Thursday, May 19, 2022

ESA’s Mars Express shows a giant fault system on Mars

Tantalising tectonics.

Tantalus Fossae is a giant fault system on Mars, formed by a network of long grooves and scratches. It is noticeable and has no dramatic formation history.

ESA’s Mars Express recently showed this system. This system of troughs flanks a sprawling, low-relief martian volcano named Alba Mons, running along the volcano’s eastern side.

The summit of Alba Mons rose in elevation, creating the fossae. The elevation caused the nearby surface to become warped, extended, and broken. Faults of this system are a great example of a surface feature known as grabens. Each trench formed as two parallel faults opened up, causing the rock to drop down into the resulting void. Each trench formed as two parallel faults opened up, causing the rock to drop down into the resulting void.

Westside of Alba Mons seems to have the same features, forming an incomplete ring around the volcano. The associated grabens of this volcano run for up to 1000 km in length and 10 km in width and are up to 350 m deep.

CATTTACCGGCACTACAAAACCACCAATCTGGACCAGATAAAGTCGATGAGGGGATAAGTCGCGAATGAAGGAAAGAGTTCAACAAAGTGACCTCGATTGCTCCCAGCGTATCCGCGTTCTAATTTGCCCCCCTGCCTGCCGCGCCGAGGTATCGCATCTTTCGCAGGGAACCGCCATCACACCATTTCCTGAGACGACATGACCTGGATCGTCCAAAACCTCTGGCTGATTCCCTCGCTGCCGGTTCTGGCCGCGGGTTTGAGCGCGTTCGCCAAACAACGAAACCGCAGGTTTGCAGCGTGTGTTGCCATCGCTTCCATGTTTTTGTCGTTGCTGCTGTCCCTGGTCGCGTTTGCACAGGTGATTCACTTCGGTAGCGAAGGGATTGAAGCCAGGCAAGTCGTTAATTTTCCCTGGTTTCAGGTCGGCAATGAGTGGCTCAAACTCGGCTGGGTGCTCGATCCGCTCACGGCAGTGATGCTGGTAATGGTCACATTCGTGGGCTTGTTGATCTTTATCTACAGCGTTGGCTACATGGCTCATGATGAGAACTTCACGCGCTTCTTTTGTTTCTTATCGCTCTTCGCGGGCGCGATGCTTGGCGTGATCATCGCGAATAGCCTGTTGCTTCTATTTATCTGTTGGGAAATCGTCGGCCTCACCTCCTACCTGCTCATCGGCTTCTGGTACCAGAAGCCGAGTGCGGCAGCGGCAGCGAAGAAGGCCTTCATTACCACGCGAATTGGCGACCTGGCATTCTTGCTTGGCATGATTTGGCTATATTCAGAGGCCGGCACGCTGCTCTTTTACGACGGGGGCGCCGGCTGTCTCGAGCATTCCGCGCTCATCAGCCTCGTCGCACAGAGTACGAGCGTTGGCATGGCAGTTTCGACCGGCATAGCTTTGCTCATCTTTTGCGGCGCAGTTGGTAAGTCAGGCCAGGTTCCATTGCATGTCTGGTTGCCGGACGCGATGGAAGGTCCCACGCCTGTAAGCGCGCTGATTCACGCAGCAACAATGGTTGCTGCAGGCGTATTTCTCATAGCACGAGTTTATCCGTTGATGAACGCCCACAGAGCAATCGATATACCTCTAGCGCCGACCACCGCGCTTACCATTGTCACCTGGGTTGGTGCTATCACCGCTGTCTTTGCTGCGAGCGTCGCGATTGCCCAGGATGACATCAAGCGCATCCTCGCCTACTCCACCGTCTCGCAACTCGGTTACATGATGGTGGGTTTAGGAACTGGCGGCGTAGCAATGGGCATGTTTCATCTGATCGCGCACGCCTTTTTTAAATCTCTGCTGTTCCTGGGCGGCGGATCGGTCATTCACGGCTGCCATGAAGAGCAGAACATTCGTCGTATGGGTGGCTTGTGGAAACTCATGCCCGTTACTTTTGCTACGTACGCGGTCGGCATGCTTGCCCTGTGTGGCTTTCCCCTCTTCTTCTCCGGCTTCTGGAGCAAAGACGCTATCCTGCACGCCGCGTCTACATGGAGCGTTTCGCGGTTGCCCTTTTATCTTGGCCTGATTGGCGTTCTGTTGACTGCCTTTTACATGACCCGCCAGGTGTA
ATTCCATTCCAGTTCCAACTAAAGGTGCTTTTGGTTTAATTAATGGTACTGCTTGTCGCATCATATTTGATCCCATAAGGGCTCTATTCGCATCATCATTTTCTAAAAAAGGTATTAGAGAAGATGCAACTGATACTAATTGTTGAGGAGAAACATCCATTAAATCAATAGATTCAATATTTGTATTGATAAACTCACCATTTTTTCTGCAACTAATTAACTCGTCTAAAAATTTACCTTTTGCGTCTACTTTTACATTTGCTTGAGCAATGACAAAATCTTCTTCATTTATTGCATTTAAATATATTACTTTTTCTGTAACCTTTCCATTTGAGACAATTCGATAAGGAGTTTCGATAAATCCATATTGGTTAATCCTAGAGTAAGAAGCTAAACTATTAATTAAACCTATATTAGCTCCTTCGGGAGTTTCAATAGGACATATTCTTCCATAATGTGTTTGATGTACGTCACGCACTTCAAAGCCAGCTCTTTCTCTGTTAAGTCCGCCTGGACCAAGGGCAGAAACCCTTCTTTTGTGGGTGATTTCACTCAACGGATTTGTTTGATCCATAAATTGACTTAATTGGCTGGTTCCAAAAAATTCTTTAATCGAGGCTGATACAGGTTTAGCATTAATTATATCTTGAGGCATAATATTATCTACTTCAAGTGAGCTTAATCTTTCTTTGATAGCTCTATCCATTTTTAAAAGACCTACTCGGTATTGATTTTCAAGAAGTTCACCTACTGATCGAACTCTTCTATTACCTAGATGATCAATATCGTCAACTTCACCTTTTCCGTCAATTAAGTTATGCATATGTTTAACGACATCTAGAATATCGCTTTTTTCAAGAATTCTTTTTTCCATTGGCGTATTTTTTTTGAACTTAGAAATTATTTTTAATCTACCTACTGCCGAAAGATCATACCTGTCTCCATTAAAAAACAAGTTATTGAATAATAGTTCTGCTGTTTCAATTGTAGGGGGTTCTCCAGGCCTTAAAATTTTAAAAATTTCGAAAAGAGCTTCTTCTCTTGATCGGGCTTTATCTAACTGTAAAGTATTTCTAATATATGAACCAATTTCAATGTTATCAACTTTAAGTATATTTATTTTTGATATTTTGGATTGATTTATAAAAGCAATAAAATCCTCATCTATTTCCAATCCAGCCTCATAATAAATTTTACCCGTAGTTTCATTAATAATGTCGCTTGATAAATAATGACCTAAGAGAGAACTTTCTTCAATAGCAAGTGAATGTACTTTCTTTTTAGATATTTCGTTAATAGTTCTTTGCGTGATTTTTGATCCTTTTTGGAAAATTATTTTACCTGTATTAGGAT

The image shows several grabens running roughly northeast (bottom-right) to the southwest (top-left). These structures formed at different times, but one after the other. This offers scientists an opportunity to reconstruct a past timeline and picture of what created this dramatic landscape.

Tantalus Fossae in context
This image from ESA’s Mars Express shows part of Tantalus Fossae, a large system of faults found on Mars, in wider context. Credit: NASA/MGS/MOLA Science Team

The large impact crater in the image’s center, for example, is crosscut by grabens, indicating that it existed before the volcano was raised and the Tantalus Fossae faults were formed. The second-largest impact crater (much smaller and to the bottom-left of the primary crater) appears to cover the faults, implying that it is younger.

When observed, many small, branching valleys would appear that cut directly through the grabens and are assumed to be older.

In the associated topographic view, the northern (right) part contains far lower terrain than the southern (left) part – in places as much as three kilometers lower in altitude. We would expect any small, branching valleys to run along the slopes of Alba Mons and merge where the ground is lowest, but this is not seen here, implying that the valleys must originate from more ancient times – before Alba Mons rose to sculpt this terrain into what we see today.

The mission’s High-Resolution Stereo Camera (HRSC), responsible for these new images, has revealed much about Mars’ diverse surface features. Recent images show everything from wind-sculpted ridges and grooves to volcanoes, impact craters, tectonic faults, river channels, and ancient lava pools.

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